Paris, November 9, 2022 – Sherpa and Friends of the Earth France, supported by the Environmental Investigation Agency (EIA-US), take legal action against the company Perenco S.A. over pollution associated with the group’s oil activities in the Democratic Republic of Congo (DRC). This is the first case seeking to hold a French company liable in order to repair the environmental damages occurring abroad .
This legal action is the result of several years of investigation, in cooperation with the Congolese civil society and follows an initial “pre-trial” action aimed at lifting the veil on the company’s corporate opacity .
Perenco, an opaque multinational oil company
Perenco is a multinational corporation specialized in the operation of end-of-life oil wells. Although little known to the general public, numerous reports denounce serious environmental and human rights violations in the various countries where the group operates.
The opacity of the group makes it extremely difficult to access information about its organization and operation, in particular with respect to the links between the French company Perenco S.A. and other Perenco companies operating abroad. However, according to Sherpa and Friends of the Earth France’s investigations, the French company Perenco S.A. seems to play a central role within the corporate group and to be involved in oil activities carried out in the DRC.
Pollution associated with oil activities in the DRC
As the sole oil operator present in DRC, the Perenco group operates through several subsidiaries in the coastal region of Muanda that harbors a rich biodiversity, especially in the natural reserve of the Mangrove Marine Park (‘Parc Marin des Mangroves’).
Illegal gas flaring, old pipelines crossing rivers, poor maintenance of oil installations resulting in frequent spills of crude oil into the environment, incineration and landfill of oil waste without prior treatment: numerous reports denounce practices that are particularly dangerous for the environment and the health of local communities.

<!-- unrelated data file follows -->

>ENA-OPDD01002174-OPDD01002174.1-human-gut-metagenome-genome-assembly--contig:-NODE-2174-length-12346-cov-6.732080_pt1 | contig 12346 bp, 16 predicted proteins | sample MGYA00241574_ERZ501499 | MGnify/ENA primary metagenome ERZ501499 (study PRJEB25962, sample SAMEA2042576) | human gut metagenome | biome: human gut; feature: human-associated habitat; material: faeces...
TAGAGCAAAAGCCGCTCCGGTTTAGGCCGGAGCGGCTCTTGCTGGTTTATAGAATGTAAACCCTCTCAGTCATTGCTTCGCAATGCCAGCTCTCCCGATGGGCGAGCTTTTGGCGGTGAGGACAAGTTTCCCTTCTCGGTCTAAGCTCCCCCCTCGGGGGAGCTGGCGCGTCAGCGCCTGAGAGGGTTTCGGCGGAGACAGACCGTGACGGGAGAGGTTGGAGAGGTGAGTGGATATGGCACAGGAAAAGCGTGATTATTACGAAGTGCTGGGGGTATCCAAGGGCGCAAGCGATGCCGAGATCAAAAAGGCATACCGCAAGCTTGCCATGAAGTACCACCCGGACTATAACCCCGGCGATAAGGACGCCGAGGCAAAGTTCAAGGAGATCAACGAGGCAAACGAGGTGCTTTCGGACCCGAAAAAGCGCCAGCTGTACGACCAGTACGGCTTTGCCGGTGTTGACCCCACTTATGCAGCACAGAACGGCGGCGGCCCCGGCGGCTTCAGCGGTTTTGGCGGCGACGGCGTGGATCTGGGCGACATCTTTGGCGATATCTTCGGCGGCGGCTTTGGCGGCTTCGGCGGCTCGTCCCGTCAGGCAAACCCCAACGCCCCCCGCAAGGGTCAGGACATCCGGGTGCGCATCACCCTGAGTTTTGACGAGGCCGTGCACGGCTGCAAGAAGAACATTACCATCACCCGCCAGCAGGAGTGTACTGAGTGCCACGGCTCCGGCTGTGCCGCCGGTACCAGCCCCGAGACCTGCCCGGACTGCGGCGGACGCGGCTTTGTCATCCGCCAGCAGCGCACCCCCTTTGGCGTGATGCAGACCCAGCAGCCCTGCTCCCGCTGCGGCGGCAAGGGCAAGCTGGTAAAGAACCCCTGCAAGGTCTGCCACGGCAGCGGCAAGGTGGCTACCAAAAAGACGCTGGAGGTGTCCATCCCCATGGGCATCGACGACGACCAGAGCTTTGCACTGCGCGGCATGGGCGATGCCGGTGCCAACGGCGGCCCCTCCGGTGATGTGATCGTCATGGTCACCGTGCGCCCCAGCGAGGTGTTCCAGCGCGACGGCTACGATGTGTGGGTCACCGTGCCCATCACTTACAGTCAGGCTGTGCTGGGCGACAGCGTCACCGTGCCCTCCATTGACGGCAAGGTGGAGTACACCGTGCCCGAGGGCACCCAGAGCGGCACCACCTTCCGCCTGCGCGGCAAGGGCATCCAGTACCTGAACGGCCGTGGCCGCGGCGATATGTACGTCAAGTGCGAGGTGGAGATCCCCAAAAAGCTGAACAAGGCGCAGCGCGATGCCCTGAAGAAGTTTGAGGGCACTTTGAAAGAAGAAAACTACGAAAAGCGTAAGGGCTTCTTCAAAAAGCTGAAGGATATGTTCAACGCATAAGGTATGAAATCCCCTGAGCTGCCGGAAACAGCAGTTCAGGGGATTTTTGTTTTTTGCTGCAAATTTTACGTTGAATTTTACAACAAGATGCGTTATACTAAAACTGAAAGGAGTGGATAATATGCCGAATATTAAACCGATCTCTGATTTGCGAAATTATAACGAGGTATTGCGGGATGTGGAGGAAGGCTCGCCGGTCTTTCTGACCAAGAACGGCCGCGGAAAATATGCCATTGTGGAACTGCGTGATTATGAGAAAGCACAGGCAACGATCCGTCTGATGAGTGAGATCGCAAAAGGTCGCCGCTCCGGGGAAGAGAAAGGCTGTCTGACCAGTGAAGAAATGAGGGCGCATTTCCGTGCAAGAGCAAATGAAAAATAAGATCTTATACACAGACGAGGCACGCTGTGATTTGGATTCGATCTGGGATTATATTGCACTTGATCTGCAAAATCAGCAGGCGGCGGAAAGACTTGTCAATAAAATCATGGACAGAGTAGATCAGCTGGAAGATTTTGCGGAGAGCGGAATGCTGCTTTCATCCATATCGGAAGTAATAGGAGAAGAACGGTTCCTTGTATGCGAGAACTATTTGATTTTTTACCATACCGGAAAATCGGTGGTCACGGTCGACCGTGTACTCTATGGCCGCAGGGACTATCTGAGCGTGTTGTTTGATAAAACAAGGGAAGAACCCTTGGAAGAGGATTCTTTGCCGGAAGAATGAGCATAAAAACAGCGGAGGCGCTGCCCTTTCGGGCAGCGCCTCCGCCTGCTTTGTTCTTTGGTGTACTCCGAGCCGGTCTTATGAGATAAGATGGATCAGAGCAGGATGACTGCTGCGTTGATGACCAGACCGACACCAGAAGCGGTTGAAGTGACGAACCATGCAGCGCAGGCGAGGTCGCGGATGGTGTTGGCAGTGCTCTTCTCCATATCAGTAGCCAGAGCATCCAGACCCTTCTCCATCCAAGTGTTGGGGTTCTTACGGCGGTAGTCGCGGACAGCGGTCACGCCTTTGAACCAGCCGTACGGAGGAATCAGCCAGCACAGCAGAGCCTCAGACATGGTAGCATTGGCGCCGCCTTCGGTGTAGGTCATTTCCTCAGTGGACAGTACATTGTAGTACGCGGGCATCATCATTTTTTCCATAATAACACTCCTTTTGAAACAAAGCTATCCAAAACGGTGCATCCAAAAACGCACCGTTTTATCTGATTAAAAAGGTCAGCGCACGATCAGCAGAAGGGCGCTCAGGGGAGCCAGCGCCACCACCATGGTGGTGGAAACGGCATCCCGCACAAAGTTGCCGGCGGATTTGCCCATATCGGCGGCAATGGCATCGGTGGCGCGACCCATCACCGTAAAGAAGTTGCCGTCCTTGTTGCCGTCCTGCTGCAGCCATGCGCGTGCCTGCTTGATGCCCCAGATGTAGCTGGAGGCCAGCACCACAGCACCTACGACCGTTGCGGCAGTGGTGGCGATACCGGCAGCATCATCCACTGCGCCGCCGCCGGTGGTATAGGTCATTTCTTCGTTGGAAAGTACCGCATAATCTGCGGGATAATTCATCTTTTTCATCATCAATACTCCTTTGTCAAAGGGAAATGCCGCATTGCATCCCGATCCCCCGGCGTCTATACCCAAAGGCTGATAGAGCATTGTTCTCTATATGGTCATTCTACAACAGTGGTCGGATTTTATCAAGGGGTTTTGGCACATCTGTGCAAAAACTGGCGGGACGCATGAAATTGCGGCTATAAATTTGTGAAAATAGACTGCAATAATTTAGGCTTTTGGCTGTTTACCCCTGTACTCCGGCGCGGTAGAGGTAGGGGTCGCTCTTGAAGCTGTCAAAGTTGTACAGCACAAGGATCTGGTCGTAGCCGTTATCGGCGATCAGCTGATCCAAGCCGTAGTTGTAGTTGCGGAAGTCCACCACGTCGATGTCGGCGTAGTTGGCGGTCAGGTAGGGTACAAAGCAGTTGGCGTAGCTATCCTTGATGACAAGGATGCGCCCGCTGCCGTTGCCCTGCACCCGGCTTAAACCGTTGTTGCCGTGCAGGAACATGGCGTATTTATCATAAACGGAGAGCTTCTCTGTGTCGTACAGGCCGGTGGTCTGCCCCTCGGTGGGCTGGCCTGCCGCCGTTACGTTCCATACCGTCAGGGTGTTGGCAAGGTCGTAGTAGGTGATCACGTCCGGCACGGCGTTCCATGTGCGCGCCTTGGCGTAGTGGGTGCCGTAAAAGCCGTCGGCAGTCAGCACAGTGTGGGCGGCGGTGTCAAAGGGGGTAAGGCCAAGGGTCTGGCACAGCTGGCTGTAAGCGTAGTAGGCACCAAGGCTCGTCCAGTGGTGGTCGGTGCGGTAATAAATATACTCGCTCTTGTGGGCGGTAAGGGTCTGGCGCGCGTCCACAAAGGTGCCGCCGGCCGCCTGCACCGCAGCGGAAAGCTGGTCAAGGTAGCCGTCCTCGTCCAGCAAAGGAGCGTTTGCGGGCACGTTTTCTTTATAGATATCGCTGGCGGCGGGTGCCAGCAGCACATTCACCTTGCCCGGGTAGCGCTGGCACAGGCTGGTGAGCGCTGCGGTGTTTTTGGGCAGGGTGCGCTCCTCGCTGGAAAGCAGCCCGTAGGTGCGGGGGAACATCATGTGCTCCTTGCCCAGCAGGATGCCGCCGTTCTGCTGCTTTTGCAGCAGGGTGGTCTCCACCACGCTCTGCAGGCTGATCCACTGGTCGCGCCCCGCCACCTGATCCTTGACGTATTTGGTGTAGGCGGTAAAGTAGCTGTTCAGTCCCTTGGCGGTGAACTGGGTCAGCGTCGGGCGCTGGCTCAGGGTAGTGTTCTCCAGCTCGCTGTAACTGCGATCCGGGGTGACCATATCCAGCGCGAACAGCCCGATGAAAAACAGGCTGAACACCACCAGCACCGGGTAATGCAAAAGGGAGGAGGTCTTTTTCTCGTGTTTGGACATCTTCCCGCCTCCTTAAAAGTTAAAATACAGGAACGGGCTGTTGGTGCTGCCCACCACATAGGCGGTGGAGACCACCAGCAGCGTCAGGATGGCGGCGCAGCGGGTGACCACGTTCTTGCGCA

Several scientific studies, as well as investigations from Congolese and international CSOs (RENAD, CEPECO, CCFD-Terre Solidaire etc. ) and even a report from the Congolese Senate inquiry committee reveal chronic water, air and soil pollution. According to these different sources, the pollution associated with oil activities impact ecosystems and the resources available for the communities whose livelihood mainly depend on agriculture.
A new investigation led by Disclose, Investigate Europe and Environmental Investigative Forum, released today, shows that gas flaring emits large quantities of greenhouse gasses into the atmosphere, negatively impacting the climate.
Perenco S.A.’s liability
Today, Friends of the Earth France and Sherpa are filing a lawsuit against Perenco S.A. before the Paris Civil Court. They are asking that Perenco S.A. be ordered to remedy the environmental damages caused in the DRC, under its civil liability. The CSOs claim that the French company has not taken the necessary measures to prevent and put an end to the environmental harms, even though it had the capacity to intervene and claimed to have put into place a corporate social responsibility (CSR) policy covering its overseas activities. Our organizations also ask the Court to order the company to take measures to end the environmental harms and to prevent any future damages to the environment.
Sandra Cossart, Executive Director of Sherpa, explains: “The Perenco case is emblematic of the impunity of corporate groups whose activities negatively impact the environment and the rights of communities. In Muanda, according to numerous sources, air, water and soil pollution affect the living conditions of communities. It is now up to the Court to determine the liability of the French company, taking into account notably its so-called environmental commitments”.
Juliette Renaud, Senior campaigner at Friends of the Earth France, added: “For too long, the multinational corporation Perenco has used its opacity to escape from its own liability. Nonetheless, our investigations show that the French company Perenco S.A. seems to play a major role in the formulation and execution of decisions that resulted in these environmental harms. We hope that this legal action will cast some light on the reality of the catastrophic impacts of the group’s oil activities and that it will force Perenco to repair the ecological disaster in the DRC.”
 Recognised by French jurisprudence since 2012, the legal concept of ecological damage was introduced into the Civil Code by the “biodiversity” law in 2016. It is defined as any ” non-negligible impairment of the elements or functions of ecosystems or to the collective benefits derived by mankind from the environment” – Article 1247.
 For more information about this first legal action, see Friends of the Earth France and Sherpa’s press release.